The Old Jefferson County Courthouse On Arsenal Street – Still There!
Completed in 1862, the old Jefferson County Courthouse, which presently is home to the County’s Building and Grounds, was added to the National Register of Historic Places in 1974. The road to its construction was a bit of a tumultuous affair after the old County Courthouse on Court Street, completed in 1821, was stated in 1860 as being “several times indicted as a nuisance by successive Grand Juries, and abandoned by all the courts as wholly unfit for occupancy.”
That courthouse replaced the original frame building that housed both the court and jail in a single-frame facility completed in 1807. It subsequently was destroyed by a fire on February 9th, 1821, and was replaced by a new Jefferson County Courthouse and separate jail located next to it at the confluence of Coffeen and Court Streets in another public square.
At the time, it was considered a fine specimen of architecture and the pride of the county, its construction costs totaled $6,000, which the County Supervisors borrowed against. Plans were submitted for a new jail by William Smith, one of the early pioneers in the county, and subsequently accepted. Jeremiah H. Bishop drew up the plans for the new Jefferson County Courthouse, which measured 44 x 48 feet. Some articles from the New York Reformer thereafter referred to it as the “Temple of Justice.” A newer County Jail replaced that particular jail c.1850.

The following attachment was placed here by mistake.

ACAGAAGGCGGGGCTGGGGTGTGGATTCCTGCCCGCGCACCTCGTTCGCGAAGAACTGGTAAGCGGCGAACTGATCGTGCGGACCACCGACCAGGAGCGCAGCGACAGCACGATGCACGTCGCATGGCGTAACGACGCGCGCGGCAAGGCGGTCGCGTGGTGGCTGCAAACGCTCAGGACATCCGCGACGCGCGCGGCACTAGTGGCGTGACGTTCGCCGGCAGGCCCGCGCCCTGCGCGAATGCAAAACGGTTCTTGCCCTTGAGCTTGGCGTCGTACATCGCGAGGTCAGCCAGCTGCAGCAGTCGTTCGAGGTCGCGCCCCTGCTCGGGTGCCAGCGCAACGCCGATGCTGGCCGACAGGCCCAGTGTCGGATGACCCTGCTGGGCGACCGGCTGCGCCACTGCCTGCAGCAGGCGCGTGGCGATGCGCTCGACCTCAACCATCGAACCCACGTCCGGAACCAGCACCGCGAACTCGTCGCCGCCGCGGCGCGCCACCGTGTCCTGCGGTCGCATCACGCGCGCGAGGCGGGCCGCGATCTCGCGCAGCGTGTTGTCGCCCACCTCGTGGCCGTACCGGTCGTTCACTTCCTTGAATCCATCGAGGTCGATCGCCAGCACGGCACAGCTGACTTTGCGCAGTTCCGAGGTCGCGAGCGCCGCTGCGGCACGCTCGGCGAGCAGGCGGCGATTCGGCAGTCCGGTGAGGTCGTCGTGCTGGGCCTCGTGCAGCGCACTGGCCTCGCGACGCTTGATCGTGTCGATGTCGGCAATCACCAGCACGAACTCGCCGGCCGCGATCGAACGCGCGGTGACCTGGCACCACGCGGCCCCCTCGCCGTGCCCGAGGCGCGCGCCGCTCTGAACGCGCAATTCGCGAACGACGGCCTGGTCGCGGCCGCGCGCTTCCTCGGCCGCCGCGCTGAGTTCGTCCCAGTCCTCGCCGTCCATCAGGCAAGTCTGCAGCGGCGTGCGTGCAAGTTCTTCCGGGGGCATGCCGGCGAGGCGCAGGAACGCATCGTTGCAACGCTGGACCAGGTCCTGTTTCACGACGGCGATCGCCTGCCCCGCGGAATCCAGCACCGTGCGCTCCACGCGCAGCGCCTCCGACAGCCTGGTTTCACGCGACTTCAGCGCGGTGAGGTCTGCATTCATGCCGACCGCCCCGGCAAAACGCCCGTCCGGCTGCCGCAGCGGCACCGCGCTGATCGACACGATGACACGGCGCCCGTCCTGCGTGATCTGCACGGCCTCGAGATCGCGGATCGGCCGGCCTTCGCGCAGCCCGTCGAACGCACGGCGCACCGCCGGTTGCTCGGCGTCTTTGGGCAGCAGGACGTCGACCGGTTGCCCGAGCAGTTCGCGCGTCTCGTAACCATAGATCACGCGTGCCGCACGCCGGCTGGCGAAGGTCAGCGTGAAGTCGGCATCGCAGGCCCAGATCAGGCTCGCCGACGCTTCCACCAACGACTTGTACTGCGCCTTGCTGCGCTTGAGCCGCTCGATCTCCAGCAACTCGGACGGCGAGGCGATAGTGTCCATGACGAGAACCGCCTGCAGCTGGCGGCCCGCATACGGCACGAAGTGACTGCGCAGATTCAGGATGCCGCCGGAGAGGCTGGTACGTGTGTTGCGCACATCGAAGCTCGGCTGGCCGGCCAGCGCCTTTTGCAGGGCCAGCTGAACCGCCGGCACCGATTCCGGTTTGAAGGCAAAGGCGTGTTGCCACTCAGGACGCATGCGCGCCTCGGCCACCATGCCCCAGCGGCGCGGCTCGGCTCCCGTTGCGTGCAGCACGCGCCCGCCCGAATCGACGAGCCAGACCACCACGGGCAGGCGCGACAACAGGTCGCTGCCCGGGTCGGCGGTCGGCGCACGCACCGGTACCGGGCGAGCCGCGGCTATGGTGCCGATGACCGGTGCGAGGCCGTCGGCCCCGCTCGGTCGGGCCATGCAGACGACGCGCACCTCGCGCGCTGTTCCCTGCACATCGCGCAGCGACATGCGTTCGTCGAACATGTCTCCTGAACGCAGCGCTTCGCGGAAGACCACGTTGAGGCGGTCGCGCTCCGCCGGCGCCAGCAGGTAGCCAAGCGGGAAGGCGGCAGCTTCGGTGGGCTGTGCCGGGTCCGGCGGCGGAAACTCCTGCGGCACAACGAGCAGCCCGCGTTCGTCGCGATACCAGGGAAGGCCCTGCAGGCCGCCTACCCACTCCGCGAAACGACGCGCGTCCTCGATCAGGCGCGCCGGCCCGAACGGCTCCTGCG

Nevertheless, forty years later, the second Jefferson County Courthouse received the proverbial death sentence from its peers.
After the old Jefferson County Courthouse’s condemnation, the county’s Board of Supervisors leased space in Washington Hall for $250/year until repairs could be accomplished to an acceptable degree. At the same time, the Board of Supervisors also directed a committee to be formed to procure plans, drafts, and specifications for a new courthouse to be built on the present site, but other sites were considered, including what was believed to be the new location, the Arcade lot belonging to the Paddocks. Trinity Church‘s location on Court Street was also considered but voted down.
On January 17th, 1861, the New York Reformer published an article regarding the progress and the new courthouse site–
We have had handed us the voluminous proceedings of the Board of Supervisors at their late special session, to locate a Court House site. They would fill in extenso about two columns and a half of our paper. We do no perceive the need of spreading before the public the many motions, adjournments, votes, majority and minority reports, which strew the tortuous ways of their proceedings.
To do so would neither increase one’s estimate of the members of the Board nor enlighten him on the subject under consideration, nor lighten the tax, which the people will more cheerfully pay for a new court house than for time spent in factious endeavors to carry favorite schemes of outsiders, whose business interests are fancifully affected by the location.